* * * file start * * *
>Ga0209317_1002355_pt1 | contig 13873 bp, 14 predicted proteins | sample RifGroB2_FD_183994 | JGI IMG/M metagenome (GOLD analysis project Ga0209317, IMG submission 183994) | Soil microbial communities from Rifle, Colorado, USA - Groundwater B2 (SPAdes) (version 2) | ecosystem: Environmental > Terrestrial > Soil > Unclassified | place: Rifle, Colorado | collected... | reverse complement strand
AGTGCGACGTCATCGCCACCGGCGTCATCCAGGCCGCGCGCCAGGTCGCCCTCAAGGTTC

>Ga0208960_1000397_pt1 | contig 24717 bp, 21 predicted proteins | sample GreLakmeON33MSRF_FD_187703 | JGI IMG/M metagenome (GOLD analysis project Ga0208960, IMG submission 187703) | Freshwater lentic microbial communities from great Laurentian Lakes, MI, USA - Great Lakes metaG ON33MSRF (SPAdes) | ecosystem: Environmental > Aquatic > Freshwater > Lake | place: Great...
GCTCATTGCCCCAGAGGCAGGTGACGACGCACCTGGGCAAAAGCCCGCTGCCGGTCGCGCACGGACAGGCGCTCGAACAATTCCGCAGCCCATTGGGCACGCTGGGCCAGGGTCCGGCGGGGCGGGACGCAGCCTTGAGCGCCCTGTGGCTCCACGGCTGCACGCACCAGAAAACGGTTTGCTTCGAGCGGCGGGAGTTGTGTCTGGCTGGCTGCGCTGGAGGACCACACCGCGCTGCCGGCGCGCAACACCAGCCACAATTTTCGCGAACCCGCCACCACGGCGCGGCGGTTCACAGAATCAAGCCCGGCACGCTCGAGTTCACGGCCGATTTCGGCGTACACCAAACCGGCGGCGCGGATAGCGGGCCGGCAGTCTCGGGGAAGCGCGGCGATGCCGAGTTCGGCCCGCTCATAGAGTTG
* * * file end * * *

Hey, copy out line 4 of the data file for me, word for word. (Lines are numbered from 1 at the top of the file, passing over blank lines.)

GCTCATTGCCCCAGAGGCAGGTGACGACGCACCTGGGCAAAAGCCCGCTGCCGGTCGCGCACGGACAGGCGCTCGAACAATTCCGCAGCCCATTGGGCACGCTGGGCCAGGGTCCGGCGGGGCGGGACGCAGCCTTGAGCGCCCTGTGGCTCCACGGCTGCACGCACCAGAAAACGGTTTGCTTCGAGCGGCGGGAGTTGTGTCTGGCTGGCTGCGCTGGAGGACCACACCGCGCTGCCGGCGCGCAACACCAGCCACAATTTTCGCGAACCCGCCACCACGGCGCGGCGGTTCACAGAATCAAGCCCGGCACGCTCGAGTTCACGGCCGATTTCGGCGTACACCAAACCGGCGGCGCGGATAGCGGGCCGGCAGTCTCGGGGAAGCGCGGCGATGCCGAGTTCGGCCCGCTCATAGAGTTG